You might be at the point in your life when you want to start some retirement planning. Even if you feel like you’re too young, and it’s many years off, you should still consider it. The quicker you begin planning, the sooner you can have the groundwork for retirement when the time is right.
You can approach a financial institution and enlist their help. Many banks, credit unions, and other companies have financial planners on staff, and some of them work with retirement planning specifically.
We’ll break down what these individuals usually do for you. Once you understand their methodology, you might decide the time is right to take this critical, life-changing step.
What You Want from a Retirement Planning Entity
Before we describe the four retirement planning steps that the typical company or person takes, we should lay out what you want from such an entity or individual. You want a company or person who will specifically tell you that they have a high ethical standard. They will definitely act in your best interest, and profit alone does not motivate them.
They will act with integrity and honesty, and they will never steer you in the wrong direction for any reason. They will always be transparent and frank about what your options are and why they’re advising you to make a particular decision.
Now, let’s go over the first step that will get you started on your retirement journey.
Identifying the Client Lifestyle
Let’s say you’ve located an individual or entity who you feel confident can handle your retirement planning. You have a rapport with them, and you think they’ll give you sound advice.
The first thing they’ll want to do is look at your financials. You have to trust them to do that. That means they’ll look at how much you make, how you make it, how much you spend, and of what your usual expenditures consist.
They will undoubtedly need to look at your last income tax return or even the last several ones. The more financial information they can accrue, the better they can advise you on what to do moving forward.
They Will Look at Guaranteed Income Sources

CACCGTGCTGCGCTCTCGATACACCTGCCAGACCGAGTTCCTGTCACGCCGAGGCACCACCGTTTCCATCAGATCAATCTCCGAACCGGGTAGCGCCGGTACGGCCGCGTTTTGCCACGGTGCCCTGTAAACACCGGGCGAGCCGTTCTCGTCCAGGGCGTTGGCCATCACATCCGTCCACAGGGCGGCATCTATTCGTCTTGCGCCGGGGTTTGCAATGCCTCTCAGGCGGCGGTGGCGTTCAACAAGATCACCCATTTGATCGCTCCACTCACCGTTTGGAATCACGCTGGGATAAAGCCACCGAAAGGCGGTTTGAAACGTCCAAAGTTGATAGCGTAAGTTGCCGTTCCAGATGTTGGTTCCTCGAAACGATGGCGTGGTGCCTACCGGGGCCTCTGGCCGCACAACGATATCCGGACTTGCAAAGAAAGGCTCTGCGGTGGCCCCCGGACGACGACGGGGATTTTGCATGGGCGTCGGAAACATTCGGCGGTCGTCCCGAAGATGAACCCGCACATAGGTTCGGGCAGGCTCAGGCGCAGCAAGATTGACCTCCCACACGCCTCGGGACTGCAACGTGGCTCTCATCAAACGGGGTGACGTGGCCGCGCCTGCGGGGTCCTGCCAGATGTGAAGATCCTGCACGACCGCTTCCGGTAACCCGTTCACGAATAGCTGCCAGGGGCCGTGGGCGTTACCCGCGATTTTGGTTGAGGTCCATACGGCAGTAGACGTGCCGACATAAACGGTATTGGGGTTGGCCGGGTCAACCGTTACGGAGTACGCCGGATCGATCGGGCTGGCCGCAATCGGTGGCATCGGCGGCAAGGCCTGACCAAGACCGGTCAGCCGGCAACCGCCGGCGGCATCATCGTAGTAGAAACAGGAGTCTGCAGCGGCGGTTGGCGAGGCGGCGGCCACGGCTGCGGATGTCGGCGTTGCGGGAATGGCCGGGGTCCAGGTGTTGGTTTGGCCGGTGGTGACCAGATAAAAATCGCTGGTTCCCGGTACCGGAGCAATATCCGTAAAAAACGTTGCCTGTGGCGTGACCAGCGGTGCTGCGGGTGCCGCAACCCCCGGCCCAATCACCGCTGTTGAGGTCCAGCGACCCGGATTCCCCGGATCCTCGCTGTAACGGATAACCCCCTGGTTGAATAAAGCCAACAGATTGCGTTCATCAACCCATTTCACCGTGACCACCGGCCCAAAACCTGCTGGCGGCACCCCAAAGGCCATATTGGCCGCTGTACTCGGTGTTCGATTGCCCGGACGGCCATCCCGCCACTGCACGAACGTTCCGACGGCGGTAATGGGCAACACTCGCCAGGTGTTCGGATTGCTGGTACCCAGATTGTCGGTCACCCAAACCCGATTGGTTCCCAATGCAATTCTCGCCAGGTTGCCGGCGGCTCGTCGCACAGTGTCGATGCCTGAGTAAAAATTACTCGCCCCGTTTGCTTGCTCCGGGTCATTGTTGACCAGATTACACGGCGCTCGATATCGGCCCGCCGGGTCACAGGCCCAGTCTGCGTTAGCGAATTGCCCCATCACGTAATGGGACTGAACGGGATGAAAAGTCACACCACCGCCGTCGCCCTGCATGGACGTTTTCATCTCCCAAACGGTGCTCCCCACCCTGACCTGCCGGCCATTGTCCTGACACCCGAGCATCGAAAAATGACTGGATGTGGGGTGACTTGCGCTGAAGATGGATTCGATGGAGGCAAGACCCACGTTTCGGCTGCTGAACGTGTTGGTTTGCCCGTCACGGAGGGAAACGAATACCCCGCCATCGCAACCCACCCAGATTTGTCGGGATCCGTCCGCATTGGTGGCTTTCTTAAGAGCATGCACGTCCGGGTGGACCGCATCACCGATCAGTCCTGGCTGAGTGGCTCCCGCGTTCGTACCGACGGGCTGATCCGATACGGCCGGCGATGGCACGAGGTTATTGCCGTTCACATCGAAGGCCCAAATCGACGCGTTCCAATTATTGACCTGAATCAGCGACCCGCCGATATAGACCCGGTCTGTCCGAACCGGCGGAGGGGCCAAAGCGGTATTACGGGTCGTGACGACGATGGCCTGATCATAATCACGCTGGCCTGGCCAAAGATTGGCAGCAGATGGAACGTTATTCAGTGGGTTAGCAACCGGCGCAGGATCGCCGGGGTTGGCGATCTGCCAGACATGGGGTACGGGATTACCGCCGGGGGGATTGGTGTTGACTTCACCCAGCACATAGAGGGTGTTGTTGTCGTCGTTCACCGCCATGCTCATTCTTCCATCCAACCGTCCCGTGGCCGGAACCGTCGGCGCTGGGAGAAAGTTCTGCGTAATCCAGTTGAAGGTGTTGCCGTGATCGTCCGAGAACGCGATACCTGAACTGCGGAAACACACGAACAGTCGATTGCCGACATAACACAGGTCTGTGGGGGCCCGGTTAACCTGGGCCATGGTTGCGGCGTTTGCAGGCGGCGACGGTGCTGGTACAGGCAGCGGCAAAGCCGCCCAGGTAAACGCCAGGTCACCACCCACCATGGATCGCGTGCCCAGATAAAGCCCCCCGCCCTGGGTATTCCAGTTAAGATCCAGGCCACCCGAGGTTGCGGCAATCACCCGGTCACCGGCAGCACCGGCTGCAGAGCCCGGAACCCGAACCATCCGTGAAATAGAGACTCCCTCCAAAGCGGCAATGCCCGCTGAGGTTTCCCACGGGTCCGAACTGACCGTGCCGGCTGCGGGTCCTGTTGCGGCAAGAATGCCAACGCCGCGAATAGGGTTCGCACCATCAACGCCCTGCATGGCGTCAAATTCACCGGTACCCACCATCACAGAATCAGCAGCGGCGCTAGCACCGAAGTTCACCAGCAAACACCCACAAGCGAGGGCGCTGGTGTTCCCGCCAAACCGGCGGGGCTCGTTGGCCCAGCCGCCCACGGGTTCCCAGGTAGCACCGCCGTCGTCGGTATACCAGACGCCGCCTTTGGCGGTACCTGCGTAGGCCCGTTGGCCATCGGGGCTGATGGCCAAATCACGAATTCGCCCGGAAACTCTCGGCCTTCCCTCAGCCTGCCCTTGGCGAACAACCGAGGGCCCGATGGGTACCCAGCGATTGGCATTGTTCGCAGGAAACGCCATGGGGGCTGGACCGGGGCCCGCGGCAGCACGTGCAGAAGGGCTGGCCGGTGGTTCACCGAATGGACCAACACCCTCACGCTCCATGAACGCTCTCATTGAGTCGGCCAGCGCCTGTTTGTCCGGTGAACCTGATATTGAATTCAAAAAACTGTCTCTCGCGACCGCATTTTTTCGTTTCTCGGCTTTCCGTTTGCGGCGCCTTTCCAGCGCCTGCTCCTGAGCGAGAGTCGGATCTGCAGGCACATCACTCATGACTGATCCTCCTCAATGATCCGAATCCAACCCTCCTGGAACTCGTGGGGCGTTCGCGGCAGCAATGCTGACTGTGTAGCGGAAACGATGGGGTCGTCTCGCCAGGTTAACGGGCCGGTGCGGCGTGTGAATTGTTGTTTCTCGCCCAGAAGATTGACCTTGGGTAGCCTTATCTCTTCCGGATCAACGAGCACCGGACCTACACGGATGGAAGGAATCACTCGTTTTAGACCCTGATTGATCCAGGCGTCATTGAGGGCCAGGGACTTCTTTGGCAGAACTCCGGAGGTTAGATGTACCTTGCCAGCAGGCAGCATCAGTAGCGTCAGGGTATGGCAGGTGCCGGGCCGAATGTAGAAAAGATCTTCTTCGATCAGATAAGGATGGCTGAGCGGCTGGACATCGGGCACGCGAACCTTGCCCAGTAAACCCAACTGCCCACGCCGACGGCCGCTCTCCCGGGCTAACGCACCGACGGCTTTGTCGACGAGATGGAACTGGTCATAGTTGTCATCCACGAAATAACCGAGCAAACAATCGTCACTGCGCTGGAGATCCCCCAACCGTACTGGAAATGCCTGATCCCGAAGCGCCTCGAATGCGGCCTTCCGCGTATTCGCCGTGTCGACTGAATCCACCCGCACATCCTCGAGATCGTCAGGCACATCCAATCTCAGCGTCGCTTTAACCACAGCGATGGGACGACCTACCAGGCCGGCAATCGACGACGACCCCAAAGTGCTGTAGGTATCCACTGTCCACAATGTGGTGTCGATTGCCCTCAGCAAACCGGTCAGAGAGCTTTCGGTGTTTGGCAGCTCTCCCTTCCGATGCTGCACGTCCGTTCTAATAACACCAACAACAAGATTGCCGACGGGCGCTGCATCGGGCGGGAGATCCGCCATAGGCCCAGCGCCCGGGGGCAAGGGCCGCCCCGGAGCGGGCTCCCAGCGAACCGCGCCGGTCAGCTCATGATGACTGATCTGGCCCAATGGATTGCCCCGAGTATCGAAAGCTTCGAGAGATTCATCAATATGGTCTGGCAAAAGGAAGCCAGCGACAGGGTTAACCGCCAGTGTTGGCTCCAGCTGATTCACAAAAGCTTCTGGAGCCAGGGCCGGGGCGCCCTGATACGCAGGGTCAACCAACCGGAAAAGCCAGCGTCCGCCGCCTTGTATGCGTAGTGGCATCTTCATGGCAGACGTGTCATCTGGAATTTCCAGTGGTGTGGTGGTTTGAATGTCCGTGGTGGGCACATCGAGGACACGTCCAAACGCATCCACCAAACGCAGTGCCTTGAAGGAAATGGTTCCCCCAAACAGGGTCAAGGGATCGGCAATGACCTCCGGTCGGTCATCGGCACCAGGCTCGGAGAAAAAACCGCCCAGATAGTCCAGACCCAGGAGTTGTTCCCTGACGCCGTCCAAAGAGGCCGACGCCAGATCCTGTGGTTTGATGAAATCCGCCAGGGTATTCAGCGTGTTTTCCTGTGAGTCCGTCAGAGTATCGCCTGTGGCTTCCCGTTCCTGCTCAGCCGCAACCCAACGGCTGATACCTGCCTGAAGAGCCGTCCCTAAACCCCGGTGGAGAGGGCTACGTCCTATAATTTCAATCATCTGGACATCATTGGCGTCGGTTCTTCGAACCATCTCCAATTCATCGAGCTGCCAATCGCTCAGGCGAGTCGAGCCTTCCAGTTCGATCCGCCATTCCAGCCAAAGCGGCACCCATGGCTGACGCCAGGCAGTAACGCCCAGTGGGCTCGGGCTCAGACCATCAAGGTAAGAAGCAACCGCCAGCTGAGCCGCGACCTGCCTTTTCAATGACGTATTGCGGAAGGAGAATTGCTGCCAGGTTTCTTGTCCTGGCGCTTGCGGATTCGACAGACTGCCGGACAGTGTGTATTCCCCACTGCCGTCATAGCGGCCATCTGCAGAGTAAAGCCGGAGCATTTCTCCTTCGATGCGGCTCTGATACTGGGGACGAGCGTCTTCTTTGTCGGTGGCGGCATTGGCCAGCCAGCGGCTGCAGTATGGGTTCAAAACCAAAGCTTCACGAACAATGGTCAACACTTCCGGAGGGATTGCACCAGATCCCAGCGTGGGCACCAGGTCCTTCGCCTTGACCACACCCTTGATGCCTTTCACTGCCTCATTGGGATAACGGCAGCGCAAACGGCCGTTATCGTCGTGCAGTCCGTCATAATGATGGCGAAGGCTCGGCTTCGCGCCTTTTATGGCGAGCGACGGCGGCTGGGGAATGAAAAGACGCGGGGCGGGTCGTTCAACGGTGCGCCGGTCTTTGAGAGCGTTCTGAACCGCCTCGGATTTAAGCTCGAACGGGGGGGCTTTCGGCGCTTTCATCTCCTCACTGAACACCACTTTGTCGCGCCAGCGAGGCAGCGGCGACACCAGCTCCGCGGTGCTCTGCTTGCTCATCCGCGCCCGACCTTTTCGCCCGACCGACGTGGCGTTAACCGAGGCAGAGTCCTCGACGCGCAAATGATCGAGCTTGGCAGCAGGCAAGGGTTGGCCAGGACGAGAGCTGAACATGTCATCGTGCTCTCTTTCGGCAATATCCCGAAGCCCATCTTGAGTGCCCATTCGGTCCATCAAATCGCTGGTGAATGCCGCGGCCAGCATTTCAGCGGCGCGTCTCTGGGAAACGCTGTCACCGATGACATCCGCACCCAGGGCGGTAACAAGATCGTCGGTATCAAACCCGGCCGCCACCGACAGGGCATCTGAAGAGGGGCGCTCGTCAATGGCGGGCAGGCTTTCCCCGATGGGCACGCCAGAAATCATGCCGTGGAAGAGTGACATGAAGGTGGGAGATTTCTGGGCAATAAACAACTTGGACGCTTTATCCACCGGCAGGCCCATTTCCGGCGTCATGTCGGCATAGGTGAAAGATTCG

Next, they will try to determine your guaranteed income sources versus the nonguaranteed ones. Regrettably, you can’t often regard your current position and salary as a guaranteed income source. You could always lose your job.
In this context, your social security or pension would be a guaranteed income source. In theory, these are monies that will come to you regardless of what happens in the interim.
They’ll Look at Lifestyle Spending vs. Guaranteed Income Sources
The retirement planner will next look at how much your guaranteed income sources will bring you versus how much you spend during a given period. If you are spending more, either willfully or through necessity, and that spending exceeds your guaranteed retirement income, the planner can work with you to fix that.
That means evaluating possible investment risk so you can start or continue to put money away while still meeting all of your spending necessities, such as bills, mortgage or rent payment, etc. You can talk about ways to modify your spending that is more savings-conducive.
They’ll Help You Invest
The last thing they’ll usually do is figure out what investment tools will best serve you. The planner will steer you toward investments that will satisfy your lifestyle spending but still allow you to conserve money that can be there for you when the time comes.
They might look into CDs, mutual funds, or IRAs. If your work offers you a 401K with matching payments up to a certain amount, they will probably push you in that direction.
They can talk to you about the stock market and inherent risks. They’ll talk to you about portfolio diversification and what that means.
Virtually any retirement planner will say the same thing when you first meet them: it’s never too early to start planning. You might feel like you can only afford to put away a few dollars every week, but even that is better than nothing.
This is a time when a lot of people are hurting financially, but that’s no reason you can’t plan for the future. Market growth and even recessions ebb and flow, and there’s no reason to think better times are not ahead if you’re in a tight spot right now. Getting professional financial help is always a smart idea.